Mount Etna pours lava and smoke out of volcano as it erupts
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Tenerife, Sicily and Lanzarote are among the nation’s most beloved holiday hotspots – and for good reason. The volcanic islands boast great climates and even better food, offering tourists from around the globe a small slice of paradise in the summer. But a team of researchers from Brookes Oxford University has today published a worrying report that could have grim implications for these islands, particularly in the face of climate change.
According to the study published in Nature Geoscience, researchers have found a link between changing sea levels and the likelihood of eruptions on the Greek island of Santorini.
The island, which juts out of the Aegean Sea, is the remnant of a volcanic caldera and the site of one of the biggest eruptions in recorded history – the Minoan Eruption between 1642 and 1540 BC.
The Oxford researchers took a close look at the timings of Santorini’s past eruptions over a timeline of thousands of years.
The experts found a 131ft (40m) drop in sea levels makes eruptions more likely to happen – and that could have implications for millions of people around the globe.
Lead researcher Dr Christopher Satow, Senior Lecturer in Physical Geography at Oxford Brookes, told Express.co.uk: “Our study shows that sea level has affected the timing of eruptions at the Santorini volcano.
“Many other volcanoes form islands with millions of residents and tourists.
“Many of the eruption hazard assessments for volcanic islands are based on the assumption that the volcano will behave now as it has in the past.”
But this might not be the case moving forward, especially if global warming and the melting ice caps are factored in.
Based on how the sea levels have behaved in the past, Dr Satow said the hazard assessments for volcanic islands may not be as accurate as we presently think.
He added: “It is important and pressing that hazard assessments for volcanic islands should be re-appraised in the context of present day and future sea levels.”
When Santorini erupted some 3,600 years ago, the blast caused the central part of the once conical island to sink to the sea.
The cliffs that were exposed in the process have since revealed a fascinating history of more than 200 volcanic eruptions, all preserved in the geological record.
NASA: View of Sarychev volcano eruption from ISS in 2009
The cliffs also revealed a “mechanism” that appears to influence the timings of Santorini’s eruptions.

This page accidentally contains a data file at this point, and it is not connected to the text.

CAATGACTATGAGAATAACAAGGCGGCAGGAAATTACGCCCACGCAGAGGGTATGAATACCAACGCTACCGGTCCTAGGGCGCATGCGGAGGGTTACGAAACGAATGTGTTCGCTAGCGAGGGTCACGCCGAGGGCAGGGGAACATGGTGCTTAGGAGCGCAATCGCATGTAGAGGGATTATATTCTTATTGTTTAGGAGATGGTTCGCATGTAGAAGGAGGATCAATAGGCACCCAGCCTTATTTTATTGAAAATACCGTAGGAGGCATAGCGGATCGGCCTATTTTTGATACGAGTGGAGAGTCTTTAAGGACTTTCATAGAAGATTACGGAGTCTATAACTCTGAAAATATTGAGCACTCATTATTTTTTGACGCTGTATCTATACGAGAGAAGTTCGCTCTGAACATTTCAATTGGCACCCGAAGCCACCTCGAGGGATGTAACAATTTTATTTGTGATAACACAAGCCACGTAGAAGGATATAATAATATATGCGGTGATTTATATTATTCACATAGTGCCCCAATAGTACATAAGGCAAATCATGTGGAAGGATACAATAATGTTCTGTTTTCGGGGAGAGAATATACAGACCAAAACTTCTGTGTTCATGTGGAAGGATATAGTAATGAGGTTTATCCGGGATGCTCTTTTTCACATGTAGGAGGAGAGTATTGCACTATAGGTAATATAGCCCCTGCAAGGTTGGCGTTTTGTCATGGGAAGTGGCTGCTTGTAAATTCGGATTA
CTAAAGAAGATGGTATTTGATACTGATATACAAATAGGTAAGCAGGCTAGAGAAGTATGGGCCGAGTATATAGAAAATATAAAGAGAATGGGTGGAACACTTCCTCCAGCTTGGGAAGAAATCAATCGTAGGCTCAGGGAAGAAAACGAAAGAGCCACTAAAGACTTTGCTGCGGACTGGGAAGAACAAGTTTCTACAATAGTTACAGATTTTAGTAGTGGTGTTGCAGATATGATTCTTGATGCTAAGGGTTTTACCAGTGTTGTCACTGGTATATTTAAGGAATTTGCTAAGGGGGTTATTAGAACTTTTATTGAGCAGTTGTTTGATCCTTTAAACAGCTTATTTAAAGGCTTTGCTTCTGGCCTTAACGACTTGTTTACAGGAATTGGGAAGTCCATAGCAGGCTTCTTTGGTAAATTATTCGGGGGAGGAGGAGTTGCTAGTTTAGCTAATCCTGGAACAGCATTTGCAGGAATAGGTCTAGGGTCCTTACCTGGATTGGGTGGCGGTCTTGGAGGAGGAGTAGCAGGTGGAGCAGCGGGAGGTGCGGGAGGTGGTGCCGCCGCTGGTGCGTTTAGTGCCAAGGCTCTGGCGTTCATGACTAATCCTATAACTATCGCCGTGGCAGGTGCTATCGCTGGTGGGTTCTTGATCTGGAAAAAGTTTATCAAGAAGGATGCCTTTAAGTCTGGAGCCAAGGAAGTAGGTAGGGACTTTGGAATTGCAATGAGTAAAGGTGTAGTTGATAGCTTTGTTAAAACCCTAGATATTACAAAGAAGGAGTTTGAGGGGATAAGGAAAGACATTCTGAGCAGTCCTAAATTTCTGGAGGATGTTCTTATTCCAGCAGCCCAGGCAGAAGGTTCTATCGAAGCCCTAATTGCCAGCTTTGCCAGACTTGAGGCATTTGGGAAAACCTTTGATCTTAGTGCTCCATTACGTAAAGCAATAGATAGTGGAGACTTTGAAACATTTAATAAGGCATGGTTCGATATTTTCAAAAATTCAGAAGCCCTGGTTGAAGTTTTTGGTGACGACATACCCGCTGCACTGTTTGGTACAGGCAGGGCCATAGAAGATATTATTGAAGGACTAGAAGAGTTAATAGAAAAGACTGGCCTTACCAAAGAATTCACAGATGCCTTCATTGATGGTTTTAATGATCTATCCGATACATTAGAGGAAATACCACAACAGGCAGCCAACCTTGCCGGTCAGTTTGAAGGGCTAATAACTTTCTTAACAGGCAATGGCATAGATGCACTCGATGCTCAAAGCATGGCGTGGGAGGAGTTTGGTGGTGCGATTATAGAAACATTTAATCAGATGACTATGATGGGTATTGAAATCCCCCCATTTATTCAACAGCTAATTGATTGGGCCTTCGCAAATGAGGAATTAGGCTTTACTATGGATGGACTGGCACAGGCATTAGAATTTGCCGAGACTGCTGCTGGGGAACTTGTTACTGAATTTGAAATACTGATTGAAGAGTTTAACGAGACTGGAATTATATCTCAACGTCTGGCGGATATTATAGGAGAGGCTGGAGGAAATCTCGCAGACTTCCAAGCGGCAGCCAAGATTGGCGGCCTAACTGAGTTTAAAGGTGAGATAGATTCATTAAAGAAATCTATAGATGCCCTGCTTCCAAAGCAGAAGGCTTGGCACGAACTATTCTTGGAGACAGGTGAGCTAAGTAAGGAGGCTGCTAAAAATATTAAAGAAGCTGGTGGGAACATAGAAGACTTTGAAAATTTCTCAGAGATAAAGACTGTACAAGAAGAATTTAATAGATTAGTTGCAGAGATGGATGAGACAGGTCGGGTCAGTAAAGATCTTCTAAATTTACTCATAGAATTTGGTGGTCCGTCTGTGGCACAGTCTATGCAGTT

The mechanism, according to Dr Satow, is “very simple”.
As sea levels drop, the amount of mass pushing down on the Earth’s crust drops and causes the crust to fracture.
The fractures can then allow magma to rise to the surface, feeding volcanic eruptions in the process.
Dr Satow believes the very same mechanic could be applied to other volcanoes around the world.
The expert, therefore, thinks more research needs to be done to assess the threat posed by changing sea levels on volcanic islands and “risks they pose to their populations”.
He said: “Any populated volcanic islands would benefit from research into the effect of sea level on them.
“Perhaps good examples familiar to your readers as tourist destinations would be Tenerife, Lanzarote or Sicily (Etna).”
The climate has had an impact on volcanic activity, that much is clear.
As the ice sheets retreated after the last ice age, the change in mass is believed to have induced stress into the Earth’s crust.
The stress allowed fractures that feed volcanic eruptions to form more easily.
And as the ice sheets melted, the rise of sea levels by some 328ft (100m) should have also, in theory, affected the volcanoes’ eruptive activity.
It is estimated 57 percent of the world’s volcanoes are coastal or on islands.
Many of these volcanoes sit within earshot of densely populated cities.
As a result of anthropogenic climate change, the world’s leading scientific authorities fear sea levels could drastically rise by the end of the century.
According to a 2017 estimate by the US National Oceanic and Atmospheric Administration (NOAA) sea levels are on course to rise by 8.2ft by 2100 – a moderate prediction by more recent research.
The Greenland Ice Sheet alone is estimated to raise sea levels by 20ft (6m) should the ice ever melt.
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